If you’re a lover of the outdoors and all things living, you want your little ones to grow up with the same appreciation for nature. Introducing your kids to gardening and even tending to indoor plants is a great way to grow their interest, but there are some cautions you should take to avoid exposing your children to toxins. We’re going to delve into the best ways to foster a green thumb in your child — while keeping them safe from dangerous plants.
Kid-friendly indoor plants
Indoor plants have some great benefits. They’ve been known to alleviate stress, improve moods, and even create cleaner air in your home by reducing toxins. Having your kids help tend to your indoor plants is a great practice that can foster an appreciation for nature while teaching them a bit of responsibility. All of our options listed below can typically be found at your local home and garden store or purchased online.
Aloe plants are easy to grow and maintain, as they do well in full sun and can withstand the dry soil that can result in your child forgetting to water it on occasion. Not only is it resilient, but it’s also nontoxic and can even be used medicinally for skin irritation and mild burns.
A gorgeous and voluminous plant, the Boston fern likes to be in direct sunlight and requires little maintenance. It can be hung up to create a curtain of beautiful, flowing leaves that your child can be proud of.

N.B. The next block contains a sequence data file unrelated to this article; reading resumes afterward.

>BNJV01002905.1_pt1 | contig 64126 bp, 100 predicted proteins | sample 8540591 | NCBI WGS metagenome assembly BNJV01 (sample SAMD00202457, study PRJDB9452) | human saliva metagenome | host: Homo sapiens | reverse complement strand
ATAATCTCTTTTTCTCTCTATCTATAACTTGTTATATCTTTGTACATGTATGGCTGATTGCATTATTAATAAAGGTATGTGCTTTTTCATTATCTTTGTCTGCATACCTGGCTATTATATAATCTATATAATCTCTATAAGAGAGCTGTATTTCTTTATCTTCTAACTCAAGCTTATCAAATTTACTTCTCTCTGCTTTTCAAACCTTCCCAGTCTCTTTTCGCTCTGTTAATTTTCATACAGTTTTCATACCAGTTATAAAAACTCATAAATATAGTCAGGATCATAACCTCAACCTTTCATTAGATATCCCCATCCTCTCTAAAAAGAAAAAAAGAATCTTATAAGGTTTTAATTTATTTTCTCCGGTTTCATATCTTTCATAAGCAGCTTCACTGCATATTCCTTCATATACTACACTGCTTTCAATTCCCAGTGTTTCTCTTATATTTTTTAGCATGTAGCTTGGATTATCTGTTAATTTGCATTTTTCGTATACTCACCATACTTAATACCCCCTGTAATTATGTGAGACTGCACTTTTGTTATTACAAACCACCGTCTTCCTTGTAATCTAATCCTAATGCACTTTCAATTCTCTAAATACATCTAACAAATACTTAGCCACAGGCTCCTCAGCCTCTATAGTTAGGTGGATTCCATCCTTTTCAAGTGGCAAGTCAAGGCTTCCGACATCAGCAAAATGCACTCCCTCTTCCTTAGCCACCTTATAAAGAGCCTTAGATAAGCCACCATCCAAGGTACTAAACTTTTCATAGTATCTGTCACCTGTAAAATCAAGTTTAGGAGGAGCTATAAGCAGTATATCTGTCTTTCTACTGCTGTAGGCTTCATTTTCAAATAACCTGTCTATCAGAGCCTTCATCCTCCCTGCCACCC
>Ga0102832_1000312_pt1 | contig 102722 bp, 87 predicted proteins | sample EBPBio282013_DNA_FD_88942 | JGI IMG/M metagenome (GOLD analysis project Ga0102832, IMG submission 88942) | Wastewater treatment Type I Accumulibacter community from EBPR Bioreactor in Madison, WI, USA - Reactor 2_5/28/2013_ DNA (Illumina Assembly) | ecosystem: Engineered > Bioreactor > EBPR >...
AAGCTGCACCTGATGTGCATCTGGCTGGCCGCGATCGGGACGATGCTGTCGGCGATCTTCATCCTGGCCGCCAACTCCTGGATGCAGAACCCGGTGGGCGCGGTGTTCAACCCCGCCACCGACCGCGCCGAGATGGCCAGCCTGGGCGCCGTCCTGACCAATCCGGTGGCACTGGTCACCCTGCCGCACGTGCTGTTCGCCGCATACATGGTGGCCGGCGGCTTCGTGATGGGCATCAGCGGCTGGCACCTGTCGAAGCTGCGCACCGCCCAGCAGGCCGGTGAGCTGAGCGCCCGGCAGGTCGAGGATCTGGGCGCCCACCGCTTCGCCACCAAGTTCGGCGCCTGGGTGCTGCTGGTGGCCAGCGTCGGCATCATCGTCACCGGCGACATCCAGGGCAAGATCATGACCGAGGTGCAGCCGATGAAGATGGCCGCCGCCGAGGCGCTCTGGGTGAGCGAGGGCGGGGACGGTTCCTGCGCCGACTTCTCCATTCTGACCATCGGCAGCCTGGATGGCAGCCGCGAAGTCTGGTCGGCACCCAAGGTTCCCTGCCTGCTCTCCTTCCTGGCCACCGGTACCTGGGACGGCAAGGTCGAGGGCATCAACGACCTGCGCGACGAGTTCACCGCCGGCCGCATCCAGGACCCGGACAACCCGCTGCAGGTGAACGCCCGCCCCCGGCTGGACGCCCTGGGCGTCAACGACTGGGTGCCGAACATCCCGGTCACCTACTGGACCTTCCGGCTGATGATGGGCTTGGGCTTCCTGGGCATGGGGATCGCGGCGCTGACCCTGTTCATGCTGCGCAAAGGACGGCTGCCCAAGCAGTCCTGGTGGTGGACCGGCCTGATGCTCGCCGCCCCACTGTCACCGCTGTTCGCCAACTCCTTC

Venus fly trap
If you really want to pique your child’s interest in plants, why not opt for this famous carnivorous plant? It’s nontoxic and can be grown easily indoors as long as the air is moist and a bit humid. Your child will simply love feeding their “pet.”
Indoor plants that are unsafe for kids
While indoor plants are great for the education and even the happiness of your children, not all plants are completely safe for children. Some can cause irritation on the skin, while others can even be toxic and dangerous if ingested. Steer clear of having your kids tend to the below indoor plants and keep them out of reach of small children.